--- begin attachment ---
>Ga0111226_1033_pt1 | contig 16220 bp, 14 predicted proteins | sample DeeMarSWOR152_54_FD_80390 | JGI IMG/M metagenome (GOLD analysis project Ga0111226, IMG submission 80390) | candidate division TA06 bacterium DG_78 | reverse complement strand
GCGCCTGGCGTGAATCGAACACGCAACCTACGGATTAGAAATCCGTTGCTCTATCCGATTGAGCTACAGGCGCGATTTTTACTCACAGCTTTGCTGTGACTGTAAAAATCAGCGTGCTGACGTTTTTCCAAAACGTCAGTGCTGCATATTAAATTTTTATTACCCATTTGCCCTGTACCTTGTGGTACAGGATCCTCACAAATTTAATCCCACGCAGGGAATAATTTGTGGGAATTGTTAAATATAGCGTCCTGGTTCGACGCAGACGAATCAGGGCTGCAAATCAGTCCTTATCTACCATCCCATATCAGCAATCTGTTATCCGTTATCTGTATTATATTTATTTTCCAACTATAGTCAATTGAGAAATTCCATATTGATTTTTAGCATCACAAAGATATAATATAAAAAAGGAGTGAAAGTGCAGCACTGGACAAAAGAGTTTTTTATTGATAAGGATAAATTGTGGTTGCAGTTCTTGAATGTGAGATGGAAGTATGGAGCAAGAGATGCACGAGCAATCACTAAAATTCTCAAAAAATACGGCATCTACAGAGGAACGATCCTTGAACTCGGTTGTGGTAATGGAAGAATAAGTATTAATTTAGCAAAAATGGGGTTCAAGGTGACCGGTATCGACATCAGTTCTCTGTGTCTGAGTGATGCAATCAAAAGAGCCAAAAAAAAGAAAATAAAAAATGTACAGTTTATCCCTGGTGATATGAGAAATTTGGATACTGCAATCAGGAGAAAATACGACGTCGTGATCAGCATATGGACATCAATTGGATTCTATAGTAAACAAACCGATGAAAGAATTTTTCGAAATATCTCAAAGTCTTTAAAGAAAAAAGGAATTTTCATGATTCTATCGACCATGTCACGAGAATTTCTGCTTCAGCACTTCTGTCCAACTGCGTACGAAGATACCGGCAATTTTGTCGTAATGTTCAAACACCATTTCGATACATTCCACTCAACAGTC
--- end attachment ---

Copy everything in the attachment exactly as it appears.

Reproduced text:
>Ga0111226_1033_pt1 | contig 16220 bp, 14 predicted proteins | sample DeeMarSWOR152_54_FD_80390 | JGI IMG/M metagenome (GOLD analysis project Ga0111226, IMG submission 80390) | candidate division TA06 bacterium DG_78 | reverse complement strand
GCGCCTGGCGTGAATCGAACACGCAACCTACGGATTAGAAATCCGTTGCTCTATCCGATTGAGCTACAGGCGCGATTTTTACTCACAGCTTTGCTGTGACTGTAAAAATCAGCGTGCTGACGTTTTTCCAAAACGTCAGTGCTGCATATTAAATTTTTATTACCCATTTGCCCTGTACCTTGTGGTACAGGATCCTCACAAATTTAATCCCACGCAGGGAATAATTTGTGGGAATTGTTAAATATAGCGTCCTGGTTCGACGCAGACGAATCAGGGCTGCAAATCAGTCCTTATCTACCATCCCATATCAGCAATCTGTTATCCGTTATCTGTATTATATTTATTTTCCAACTATAGTCAATTGAGAAATTCCATATTGATTTTTAGCATCACAAAGATATAATATAAAAAAGGAGTGAAAGTGCAGCACTGGACAAAAGAGTTTTTTATTGATAAGGATAAATTGTGGTTGCAGTTCTTGAATGTGAGATGGAAGTATGGAGCAAGAGATGCACGAGCAATCACTAAAATTCTCAAAAAATACGGCATCTACAGAGGAACGATCCTTGAACTCGGTTGTGGTAATGGAAGAATAAGTATTAATTTAGCAAAAATGGGGTTCAAGGTGACCGGTATCGACATCAGTTCTCTGTGTCTGAGTGATGCAATCAAAAGAGCCAAAAAAAAGAAAATAAAAAATGTACAGTTTATCCCTGGTGATATGAGAAATTTGGATACTGCAATCAGGAGAAAATACGACGTCGTGATCAGCATATGGACATCAATTGGATTCTATAGTAAACAAACCGATGAAAGAATTTTTCGAAATATCTCAAAGTCTTTAAAGAAAAAAGGAATTTTCATGATTCTATCGACCATGTCACGAGAATTTCTGCTTCAGCACTTCTGTCCAACTGCGTACGAAGATACCGGCAATTTTGTCGTAATGTTCAAACACCATTTCGATACATTCCACTCAACAGTC